The Unkindness Of Ravens - I Used To Be So Pretty (Sonic Fire)

Their third release of the year shows that the duo are real contenders for that electro throne.

Released Nov 22nd, 2010 via Sonic Fire / By Clementine Lloyd
The Unkindness Of Ravens - I Used To Be So Pretty (Sonic Fire) In the vein of a Matrix montage of the choicest action sequences, The Unkindness Of Ravens tap into the relentlessness of beats which can be felt throughout the EP. Anchoring their sound in programmed synth-beats, and unchaining their lust and frustration through lyrics which speak of moving on, both figuratively and literally, it is an interesting case for the revival of that purest form of electro. At times sounding like a flat plain of sound, on which all textures achieve equilibrium, the fact that no element really strives to stand out is both a gift and a curse.

‘Til I Get Home’ opens with a brittle drumbeat, joining with what sounds like a train bell as a tough, reedy riff kicks in. Nina Wagner’s vocals are feminine, yet with a hard edge that is reminiscent of a tough front, shielding her from the world. It is nevertheless a softer edge which rounds of the hardness of the surrounding audio-action. As the track moves forward, lyrics “take me like you wanna, I leave today” become more urgent as the tempo ramps up almost imperceptibly.

Affecting a staccato rhythmic trill in ‘I Used To Be So Pretty’, there is a similar riff underlying the duet, Ben Raine’s bass-notes mingling with the breathier musings from Nina. Shying away from the conventional structure of verse then chorus, the duo has done away with the concept of a verse in this track, opting for the eternal chorus. This theme runs straight through ‘Circle’, where lyrics are sparse save for a few lines which run eternally, perhaps so as not to detract from the spacey riffs.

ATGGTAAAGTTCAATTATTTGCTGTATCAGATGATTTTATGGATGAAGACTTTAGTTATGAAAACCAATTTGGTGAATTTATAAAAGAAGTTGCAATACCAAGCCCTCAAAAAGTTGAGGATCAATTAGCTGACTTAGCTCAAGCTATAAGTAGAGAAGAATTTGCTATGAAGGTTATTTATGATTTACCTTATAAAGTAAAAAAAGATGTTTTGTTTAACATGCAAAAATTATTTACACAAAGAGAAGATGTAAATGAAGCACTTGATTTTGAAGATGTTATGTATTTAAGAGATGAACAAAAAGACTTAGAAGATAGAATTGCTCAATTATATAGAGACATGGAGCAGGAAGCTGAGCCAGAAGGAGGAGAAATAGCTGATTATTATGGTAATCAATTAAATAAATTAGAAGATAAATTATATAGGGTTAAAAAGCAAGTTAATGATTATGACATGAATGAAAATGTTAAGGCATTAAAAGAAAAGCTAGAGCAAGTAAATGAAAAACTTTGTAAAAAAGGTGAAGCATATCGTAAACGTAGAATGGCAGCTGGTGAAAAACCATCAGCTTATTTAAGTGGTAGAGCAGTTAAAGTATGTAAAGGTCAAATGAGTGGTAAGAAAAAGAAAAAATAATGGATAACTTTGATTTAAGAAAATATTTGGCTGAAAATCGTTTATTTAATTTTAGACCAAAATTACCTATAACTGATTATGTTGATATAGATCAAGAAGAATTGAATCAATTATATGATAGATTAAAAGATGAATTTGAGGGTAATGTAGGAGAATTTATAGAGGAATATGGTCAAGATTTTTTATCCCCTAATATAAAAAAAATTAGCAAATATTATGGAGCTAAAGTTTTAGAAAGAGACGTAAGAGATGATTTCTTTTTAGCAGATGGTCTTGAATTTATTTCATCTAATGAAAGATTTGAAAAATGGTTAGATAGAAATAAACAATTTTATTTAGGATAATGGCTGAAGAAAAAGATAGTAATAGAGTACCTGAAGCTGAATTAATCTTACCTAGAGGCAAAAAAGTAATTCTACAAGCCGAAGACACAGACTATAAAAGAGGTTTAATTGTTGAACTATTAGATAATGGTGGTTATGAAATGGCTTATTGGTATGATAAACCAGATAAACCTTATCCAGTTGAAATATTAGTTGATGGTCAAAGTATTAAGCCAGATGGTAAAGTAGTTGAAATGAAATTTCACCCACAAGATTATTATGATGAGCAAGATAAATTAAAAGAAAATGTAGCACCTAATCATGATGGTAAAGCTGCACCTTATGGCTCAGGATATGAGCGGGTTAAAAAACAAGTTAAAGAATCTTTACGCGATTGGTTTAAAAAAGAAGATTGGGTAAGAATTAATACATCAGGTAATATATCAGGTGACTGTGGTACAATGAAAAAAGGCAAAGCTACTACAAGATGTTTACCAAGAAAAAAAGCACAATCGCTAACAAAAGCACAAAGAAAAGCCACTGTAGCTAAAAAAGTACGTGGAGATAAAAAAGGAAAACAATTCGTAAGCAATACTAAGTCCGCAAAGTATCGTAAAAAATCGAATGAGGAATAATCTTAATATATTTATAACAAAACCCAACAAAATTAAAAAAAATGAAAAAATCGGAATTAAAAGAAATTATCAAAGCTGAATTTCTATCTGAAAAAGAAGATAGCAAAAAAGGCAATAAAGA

Leaving us with the finale in the form of ‘Prototype’, Nina and Ben do not depart from their tried and tested structural gait. A harsh drumbeat plays out alongside a post-produced inverted synthetic rhythm. Sparse lyrics shape the overall outcome, minimalist in sensibilities and, thematically in keeping with the opener, “She leaves, today.”

Placing this EP in the sparse field of garage electro is easily done, but figuring out what the duo are really aiming for is a tougher feat. The EP projects a desire to keep things minimal whilst at once being overproduced and scenic. This does not always come off, though the ideas that spill each tune do run along the same lines, offering confused syntax which back up lyrics, meaning everything and nothing at the same time.

Listen to the title track from the EP here.